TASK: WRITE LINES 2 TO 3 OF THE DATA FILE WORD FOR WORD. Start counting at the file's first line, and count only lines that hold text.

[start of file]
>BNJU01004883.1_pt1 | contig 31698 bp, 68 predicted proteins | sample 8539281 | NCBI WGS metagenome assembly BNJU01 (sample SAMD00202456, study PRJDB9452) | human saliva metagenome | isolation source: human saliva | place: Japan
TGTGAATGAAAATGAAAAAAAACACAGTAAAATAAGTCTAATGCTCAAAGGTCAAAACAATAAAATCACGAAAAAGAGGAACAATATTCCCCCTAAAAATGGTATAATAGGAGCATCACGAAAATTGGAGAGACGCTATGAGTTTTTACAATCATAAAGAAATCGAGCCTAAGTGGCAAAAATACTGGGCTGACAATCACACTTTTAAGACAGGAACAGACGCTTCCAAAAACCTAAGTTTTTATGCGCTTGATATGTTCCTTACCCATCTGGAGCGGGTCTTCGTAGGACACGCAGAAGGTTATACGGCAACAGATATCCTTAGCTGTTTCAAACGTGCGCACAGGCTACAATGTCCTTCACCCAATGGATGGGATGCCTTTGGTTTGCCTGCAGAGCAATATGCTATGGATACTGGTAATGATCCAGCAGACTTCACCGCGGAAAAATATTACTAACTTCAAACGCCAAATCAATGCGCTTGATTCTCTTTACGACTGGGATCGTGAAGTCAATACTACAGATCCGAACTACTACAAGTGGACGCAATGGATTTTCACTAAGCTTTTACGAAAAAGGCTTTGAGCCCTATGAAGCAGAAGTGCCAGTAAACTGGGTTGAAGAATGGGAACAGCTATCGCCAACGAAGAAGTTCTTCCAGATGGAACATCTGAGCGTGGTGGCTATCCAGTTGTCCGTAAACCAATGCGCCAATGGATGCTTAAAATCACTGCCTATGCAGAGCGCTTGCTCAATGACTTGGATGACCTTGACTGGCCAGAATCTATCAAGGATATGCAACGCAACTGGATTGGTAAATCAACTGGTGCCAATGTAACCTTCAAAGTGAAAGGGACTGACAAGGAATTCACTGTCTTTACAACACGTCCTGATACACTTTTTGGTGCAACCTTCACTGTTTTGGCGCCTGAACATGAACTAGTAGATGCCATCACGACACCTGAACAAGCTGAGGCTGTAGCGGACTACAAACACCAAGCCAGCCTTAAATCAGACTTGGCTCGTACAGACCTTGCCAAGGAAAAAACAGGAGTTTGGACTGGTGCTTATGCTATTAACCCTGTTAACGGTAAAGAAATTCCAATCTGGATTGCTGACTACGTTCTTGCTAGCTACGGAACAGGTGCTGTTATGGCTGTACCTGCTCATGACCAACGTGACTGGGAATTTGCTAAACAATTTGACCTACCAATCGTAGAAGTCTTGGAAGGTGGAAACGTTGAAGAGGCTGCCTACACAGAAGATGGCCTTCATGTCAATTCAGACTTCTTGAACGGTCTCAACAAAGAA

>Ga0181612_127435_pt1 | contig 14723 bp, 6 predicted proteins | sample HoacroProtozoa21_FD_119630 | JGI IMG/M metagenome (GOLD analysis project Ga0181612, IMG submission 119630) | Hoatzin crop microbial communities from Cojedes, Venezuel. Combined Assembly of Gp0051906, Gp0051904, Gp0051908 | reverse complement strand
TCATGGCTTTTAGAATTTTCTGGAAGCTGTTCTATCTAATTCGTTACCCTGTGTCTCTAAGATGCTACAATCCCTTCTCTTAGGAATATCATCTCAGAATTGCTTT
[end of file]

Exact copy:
TGTGAATGAAAATGAAAAAAAACACAGTAAAATAAGTCTAATGCTCAAAGGTCAAAACAATAAAATCACGAAAAAGAGGAACAATATTCCCCCTAAAAATGGTATAATAGGAGCATCACGAAAATTGGAGAGACGCTATGAGTTTTTACAATCATAAAGAAATCGAGCCTAAGTGGCAAAAATACTGGGCTGACAATCACACTTTTAAGACAGGAACAGACGCTTCCAAAAACCTAAGTTTTTATGCGCTTGATATGTTCCTTACCCATCTGGAGCGGGTCTTCGTAGGACACGCAGAAGGTTATACGGCAACAGATATCCTTAGCTGTTTCAAACGTGCGCACAGGCTACAATGTCCTTCACCCAATGGATGGGATGCCTTTGGTTTGCCTGCAGAGCAATATGCTATGGATACTGGTAATGATCCAGCAGACTTCACCGCGGAAAAATATTACTAACTTCAAACGCCAAATCAATGCGCTTGATTCTCTTTACGACTGGGATCGTGAAGTCAATACTACAGATCCGAACTACTACAAGTGGACGCAATGGATTTTCACTAAGCTTTTACGAAAAAGGCTTTGAGCCCTATGAAGCAGAAGTGCCAGTAAACTGGGTTGAAGAATGGGAACAGCTATCGCCAACGAAGAAGTTCTTCCAGATGGAACATCTGAGCGTGGTGGCTATCCAGTTGTCCGTAAACCAATGCGCCAATGGATGCTTAAAATCACTGCCTATGCAGAGCGCTTGCTCAATGACTTGGATGACCTTGACTGGCCAGAATCTATCAAGGATATGCAACGCAACTGGATTGGTAAATCAACTGGTGCCAATGTAACCTTCAAAGTGAAAGGGACTGACAAGGAATTCACTGTCTTTACAACACGTCCTGATACACTTTTTGGTGCAACCTTCACTGTTTTGGCGCCTGAACATGAACTAGTAGATGCCATCACGACACCTGAACAAGCTGAGGCTGTAGCGGACTACAAACACCAAGCCAGCCTTAAATCAGACTTGGCTCGTACAGACCTTGCCAAGGAAAAAACAGGAGTTTGGACTGGTGCTTATGCTATTAACCCTGTTAACGGTAAAGAAATTCCAATCTGGATTGCTGACTACGTTCTTGCTAGCTACGGAACAGGTGCTGTTATGGCTGTACCTGCTCATGACCAACGTGACTGGGAATTTGCTAAACAATTTGACCTACCAATCGTAGAAGTCTTGGAAGGTGGAAACGTTGAAGAGGCTGCCTACACAGAAGATGGCCTTCATGTCAATTCAGACTTCTTGAACGGTCTCAACAAAGAA

>Ga0181612_127435_pt1 | contig 14723 bp, 6 predicted proteins | sample HoacroProtozoa21_FD_119630 | JGI IMG/M metagenome (GOLD analysis project Ga0181612, IMG submission 119630) | Hoatzin crop microbial communities from Cojedes, Venezuel. Combined Assembly of Gp0051906, Gp0051904, Gp0051908 | reverse complement strand